For example, recall the familiar Christmas story of Ebenezer Scrooge. In that story, Ebenezer lived a very self-centered life in which his only concern was for himself and his riches. After his nighttime encounter with the ghosts of Christmas past, present and future, his eyes were opened. He woke up realizing that giving of himself to others and putting the needs of others first was what he was missing in life. As a result, his newly discovered life of charity toward others filled him with the utmost happiness. In that story, Ebenezer discovered who he was made to be and became who he was by his acts of selfless charity. This form of discovery is one that we must all seek to make if we are to discover the purpose of our lives and become holy.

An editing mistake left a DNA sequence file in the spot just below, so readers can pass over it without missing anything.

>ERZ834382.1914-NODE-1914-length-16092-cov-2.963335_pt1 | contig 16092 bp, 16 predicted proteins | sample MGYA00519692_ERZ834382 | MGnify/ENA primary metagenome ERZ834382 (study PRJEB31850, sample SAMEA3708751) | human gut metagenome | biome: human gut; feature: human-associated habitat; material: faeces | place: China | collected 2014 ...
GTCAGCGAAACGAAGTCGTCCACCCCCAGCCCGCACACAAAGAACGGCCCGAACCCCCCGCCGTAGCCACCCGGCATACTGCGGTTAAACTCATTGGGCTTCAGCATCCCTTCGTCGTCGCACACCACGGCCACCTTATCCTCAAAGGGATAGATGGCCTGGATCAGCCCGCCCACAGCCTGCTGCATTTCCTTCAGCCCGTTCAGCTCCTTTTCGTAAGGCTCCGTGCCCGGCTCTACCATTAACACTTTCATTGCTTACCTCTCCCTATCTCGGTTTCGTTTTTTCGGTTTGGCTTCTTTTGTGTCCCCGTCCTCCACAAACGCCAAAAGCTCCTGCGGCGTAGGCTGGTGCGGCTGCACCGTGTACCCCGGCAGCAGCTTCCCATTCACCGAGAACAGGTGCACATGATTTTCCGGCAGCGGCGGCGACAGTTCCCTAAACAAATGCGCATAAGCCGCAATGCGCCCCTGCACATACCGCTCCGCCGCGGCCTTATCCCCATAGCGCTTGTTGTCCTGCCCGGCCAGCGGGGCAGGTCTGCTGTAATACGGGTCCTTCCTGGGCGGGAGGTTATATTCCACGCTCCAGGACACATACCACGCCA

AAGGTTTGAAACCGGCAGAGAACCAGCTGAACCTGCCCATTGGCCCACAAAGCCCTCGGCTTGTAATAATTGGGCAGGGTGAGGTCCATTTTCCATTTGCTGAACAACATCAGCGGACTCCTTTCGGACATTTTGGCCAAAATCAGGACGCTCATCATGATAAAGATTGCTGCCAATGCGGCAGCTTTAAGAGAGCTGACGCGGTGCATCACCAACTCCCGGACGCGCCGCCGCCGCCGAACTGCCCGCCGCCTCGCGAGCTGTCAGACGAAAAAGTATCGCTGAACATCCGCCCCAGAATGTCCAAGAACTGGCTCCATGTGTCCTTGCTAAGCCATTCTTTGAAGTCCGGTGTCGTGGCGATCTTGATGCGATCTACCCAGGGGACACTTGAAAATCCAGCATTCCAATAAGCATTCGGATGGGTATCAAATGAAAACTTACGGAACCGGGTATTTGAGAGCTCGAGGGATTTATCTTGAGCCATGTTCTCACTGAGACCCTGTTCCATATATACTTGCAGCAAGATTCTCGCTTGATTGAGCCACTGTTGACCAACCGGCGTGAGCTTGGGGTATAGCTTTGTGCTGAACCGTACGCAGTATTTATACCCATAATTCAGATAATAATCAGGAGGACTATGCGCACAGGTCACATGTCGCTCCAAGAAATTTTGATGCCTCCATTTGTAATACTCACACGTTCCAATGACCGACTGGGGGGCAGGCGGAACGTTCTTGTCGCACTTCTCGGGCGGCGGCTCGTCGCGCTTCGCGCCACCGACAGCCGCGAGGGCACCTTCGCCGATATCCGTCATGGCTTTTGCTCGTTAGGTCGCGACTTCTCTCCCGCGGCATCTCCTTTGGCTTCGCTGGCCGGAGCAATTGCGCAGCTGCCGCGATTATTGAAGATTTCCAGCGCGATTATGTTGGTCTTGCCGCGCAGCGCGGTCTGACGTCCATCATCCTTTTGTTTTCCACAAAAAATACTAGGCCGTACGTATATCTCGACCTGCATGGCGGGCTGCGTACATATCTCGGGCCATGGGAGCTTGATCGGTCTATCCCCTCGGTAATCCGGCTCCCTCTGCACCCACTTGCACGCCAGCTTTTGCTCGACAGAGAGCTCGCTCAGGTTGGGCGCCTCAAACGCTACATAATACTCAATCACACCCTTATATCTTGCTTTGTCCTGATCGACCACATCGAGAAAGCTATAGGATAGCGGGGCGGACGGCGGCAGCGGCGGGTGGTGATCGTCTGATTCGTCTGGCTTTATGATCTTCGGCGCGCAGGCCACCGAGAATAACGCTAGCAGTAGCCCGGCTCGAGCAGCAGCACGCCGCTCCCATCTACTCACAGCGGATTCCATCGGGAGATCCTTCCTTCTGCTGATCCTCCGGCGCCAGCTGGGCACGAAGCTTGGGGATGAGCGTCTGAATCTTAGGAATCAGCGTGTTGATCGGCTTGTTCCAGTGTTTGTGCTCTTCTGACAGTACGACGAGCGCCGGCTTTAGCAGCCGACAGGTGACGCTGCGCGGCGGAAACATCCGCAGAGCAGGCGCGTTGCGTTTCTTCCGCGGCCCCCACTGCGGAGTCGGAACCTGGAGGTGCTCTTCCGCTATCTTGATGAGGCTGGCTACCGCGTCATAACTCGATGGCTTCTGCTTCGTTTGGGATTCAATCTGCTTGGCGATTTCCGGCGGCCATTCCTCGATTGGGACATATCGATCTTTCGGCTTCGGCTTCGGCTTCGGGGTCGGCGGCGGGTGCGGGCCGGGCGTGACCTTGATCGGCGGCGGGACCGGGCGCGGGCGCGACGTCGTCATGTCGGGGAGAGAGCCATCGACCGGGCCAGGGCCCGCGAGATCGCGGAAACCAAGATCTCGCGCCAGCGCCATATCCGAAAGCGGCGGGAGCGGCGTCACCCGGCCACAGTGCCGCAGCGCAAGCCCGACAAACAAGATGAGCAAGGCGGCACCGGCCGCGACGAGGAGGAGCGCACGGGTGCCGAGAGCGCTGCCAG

Holiness also means that we allow the hardships of life and all the suffering we endure to become a source of union with God rather than an obstacle in our relationship with Him. This is no easy task! When we suffer we are immediately tempted toward selfishness and tend to look only at the wounds we have received. For example, if someone has a very painful toothache, it may be difficult to think about others in the midst of the pain. But suffering and holiness are not actually opposed to each other. And for that reason, suffering and happiness are not opposed to each other. On the contrary, suffering can actually become a source of the greatest fulfillment in life when it is transformed by grace.
Think about our Lord’s life. He lived holiness in human form to its perfection and is, therefore, its perfect model. He was God. He was filled with every virtue and loved all people in an unconditional way. However, He was ultimately hated by many, was persecuted and was murdered. Yet through it all, He accepted every suffering without hesitation, transforming it into an act of sacrificial love.